Heat wave: How to protect your kids from unrelenting temperatures

A quick guide to understanding hyperthermia and steps you can take to keep your little ones safe from the heat wave

Dr Ravi Kyadegerri
Published23 Jun 2024, 06:00 PM IST
It's imperative to educate children about hyperthermia to safeguard their safety and well-being during harsh summers
It’s imperative to educate children about hyperthermia to safeguard their safety and well-being during harsh summers

Hyperthermia (or overheating) is a condition characterized by elevated body temperature resulting from prolonged exposure to sunlight and impaired thermoregulation. Now, thermoregulation is a homeostatic process responsible for maintaining a stable internal body temperature despite external temperature fluctuations. The human body can tolerate temperatures up to 37.7°C (99.9°F) in late afternoons, but when temperatures exceed 40°C (104°F), it can have detrimental effects on health. Unlike fever, where the rise in body temperature is due to infection or inflammatory diseases, hyperthermia is induced by external environmental factors. It particularly affects children making them  more vulnerable to heat-related illnesses. 

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What are the symptoms of hyperthermia?

Symptoms of hyperthermia include an elevation in core body temperature above 38°C (100.4°F), profuse sweating, flushed skin, and skin colour changes to red. As the body attempts to cool down, there is an increase in heart rate, resulting in rapid breathing. Gastrointestinal symptoms such as nausea and vomiting may also occur. Depending on the severity, hyperthermia can lead to seizures. Children may experience additional symptoms such as tiredness and dizziness due to dehydration. 

What can aggravate hyperthermia in kids?

Children are more susceptible to hyperthermia in hot and humid weather conditions due to their bodies being less efficient at regulating temperature. Inadequate ventilation, such as in a hot car or a poorly ventilated room, significantly increases the risk of heat stroke in children. Intense or prolonged physical activity, particularly in hot weather, can lead to dangerous heat buildup. Additionally, clothing style is crucial – wearing heavy, dark, or inappropriate clothing for the weather can impede heat dissipation and cause discomfort in children.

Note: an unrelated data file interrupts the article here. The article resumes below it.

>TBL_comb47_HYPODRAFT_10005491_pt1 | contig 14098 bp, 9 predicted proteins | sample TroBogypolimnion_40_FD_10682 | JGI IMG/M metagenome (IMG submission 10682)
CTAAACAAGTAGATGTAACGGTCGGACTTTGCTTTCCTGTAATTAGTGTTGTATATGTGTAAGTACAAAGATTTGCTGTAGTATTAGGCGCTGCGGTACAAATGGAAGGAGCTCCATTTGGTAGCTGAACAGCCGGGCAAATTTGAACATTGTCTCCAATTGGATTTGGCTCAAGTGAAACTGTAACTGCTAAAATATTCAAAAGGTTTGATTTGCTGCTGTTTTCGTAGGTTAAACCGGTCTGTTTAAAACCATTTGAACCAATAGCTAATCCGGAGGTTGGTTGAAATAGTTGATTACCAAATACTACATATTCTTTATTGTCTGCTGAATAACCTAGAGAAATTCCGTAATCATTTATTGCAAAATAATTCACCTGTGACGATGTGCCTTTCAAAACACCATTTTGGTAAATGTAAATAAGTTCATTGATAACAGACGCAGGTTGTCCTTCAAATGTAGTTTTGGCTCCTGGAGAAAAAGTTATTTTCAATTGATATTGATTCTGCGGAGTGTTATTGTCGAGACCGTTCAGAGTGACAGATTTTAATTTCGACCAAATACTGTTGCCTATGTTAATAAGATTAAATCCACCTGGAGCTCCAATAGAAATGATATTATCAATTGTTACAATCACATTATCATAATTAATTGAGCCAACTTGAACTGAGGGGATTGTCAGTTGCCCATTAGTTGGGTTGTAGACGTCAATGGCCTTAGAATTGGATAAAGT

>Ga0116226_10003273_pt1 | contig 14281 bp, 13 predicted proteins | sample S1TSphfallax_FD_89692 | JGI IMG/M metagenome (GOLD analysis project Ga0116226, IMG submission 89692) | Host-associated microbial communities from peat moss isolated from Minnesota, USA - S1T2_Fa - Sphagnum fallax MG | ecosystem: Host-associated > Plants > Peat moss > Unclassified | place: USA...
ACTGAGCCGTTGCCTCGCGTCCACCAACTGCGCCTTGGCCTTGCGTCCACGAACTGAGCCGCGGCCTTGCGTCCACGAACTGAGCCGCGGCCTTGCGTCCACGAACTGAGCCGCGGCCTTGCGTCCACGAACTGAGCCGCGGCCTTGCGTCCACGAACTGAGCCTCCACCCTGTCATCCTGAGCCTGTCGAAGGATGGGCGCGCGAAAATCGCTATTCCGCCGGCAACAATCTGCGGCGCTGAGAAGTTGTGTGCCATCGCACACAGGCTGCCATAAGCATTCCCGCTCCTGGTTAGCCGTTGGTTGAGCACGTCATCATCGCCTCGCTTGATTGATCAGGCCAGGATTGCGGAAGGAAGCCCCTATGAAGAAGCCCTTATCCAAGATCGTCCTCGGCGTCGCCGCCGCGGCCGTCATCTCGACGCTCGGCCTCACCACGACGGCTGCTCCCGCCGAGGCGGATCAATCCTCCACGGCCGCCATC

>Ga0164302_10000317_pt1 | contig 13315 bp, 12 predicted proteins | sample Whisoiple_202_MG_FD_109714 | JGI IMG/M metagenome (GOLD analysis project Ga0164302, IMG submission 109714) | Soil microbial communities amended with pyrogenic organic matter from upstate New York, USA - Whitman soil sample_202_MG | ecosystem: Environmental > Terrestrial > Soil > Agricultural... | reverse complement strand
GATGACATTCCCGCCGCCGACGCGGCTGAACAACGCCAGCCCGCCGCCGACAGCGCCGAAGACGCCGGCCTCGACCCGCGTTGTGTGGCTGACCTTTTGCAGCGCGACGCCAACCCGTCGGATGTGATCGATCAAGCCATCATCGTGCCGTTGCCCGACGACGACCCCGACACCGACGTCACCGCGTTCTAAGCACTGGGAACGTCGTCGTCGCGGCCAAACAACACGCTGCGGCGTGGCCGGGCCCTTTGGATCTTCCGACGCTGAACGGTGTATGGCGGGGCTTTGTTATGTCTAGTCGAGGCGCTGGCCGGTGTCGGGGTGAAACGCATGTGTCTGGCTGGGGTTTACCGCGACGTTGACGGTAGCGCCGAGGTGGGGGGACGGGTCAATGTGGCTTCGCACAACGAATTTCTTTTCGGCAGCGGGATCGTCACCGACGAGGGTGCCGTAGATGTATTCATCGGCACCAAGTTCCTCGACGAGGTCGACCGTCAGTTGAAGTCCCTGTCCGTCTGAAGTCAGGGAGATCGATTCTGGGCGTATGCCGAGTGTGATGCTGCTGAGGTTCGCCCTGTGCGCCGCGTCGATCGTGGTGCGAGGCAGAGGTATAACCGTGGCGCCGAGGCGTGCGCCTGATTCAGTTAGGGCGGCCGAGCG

What should you do?

Immediate actions include calling for emergency assistance and taking the child to the nearest medical facility. It's crucial to provide the child with fluids such as water, juice, or electrolyte solutions to rehydrate the body. Continuous monitoring of the child for any further complications is essential, as heatstroke can have lasting effects. 

How can hyperthermia in kids be prevented?

Ensure adequate hydration: Parents should ensure children consume the recommended daily water intake. For children aged 4-8, approximately 5 cups are advised, while older children should aim for 7-8 cups per day. 

Breezy clothing: It is advisable for children to wear light, breathable, and loose-fitting garments to mitigate heat-related risks.

Educate creatively: Raise awareness among kids about heat stroke resulting from hyperthermia using visually engaging materials. Visual aids have proven to be particularly impactful in capturing children's attention and enhancing retention.

Take a break: To minimize exposure to sunlight, take care to incorporate frequent breaks during physical activities such as running or cycling. Plan outdoor activities during evening hours to reduce the risk of heat stroke.

It's imperative to educate children about hyperthermia and heat stroke to safeguard their safety and well-being, particularly during hot weather conditions. Through awareness of the causes, recognition of symptoms, and adoption of preventive measures, children can effectively mitigate the risks of hyperthermia. Parents, teachers, and guardians play a vital role in creating a supportive environment for children, fostering a safer and more informed community capable of addressing the challenges posed by hot weather and preventing heat-related illnesses. 

Dr Ravi Kyadegerri is consultant- Neonatology & Pediatrics at Apollo Cradle & Children’s Hospital, Bengaluru. 

Also read: From road rage to anxiety – Understanding noise pollution’s impact on health

 

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First Published:23 Jun 2024, 06:00 PM IST
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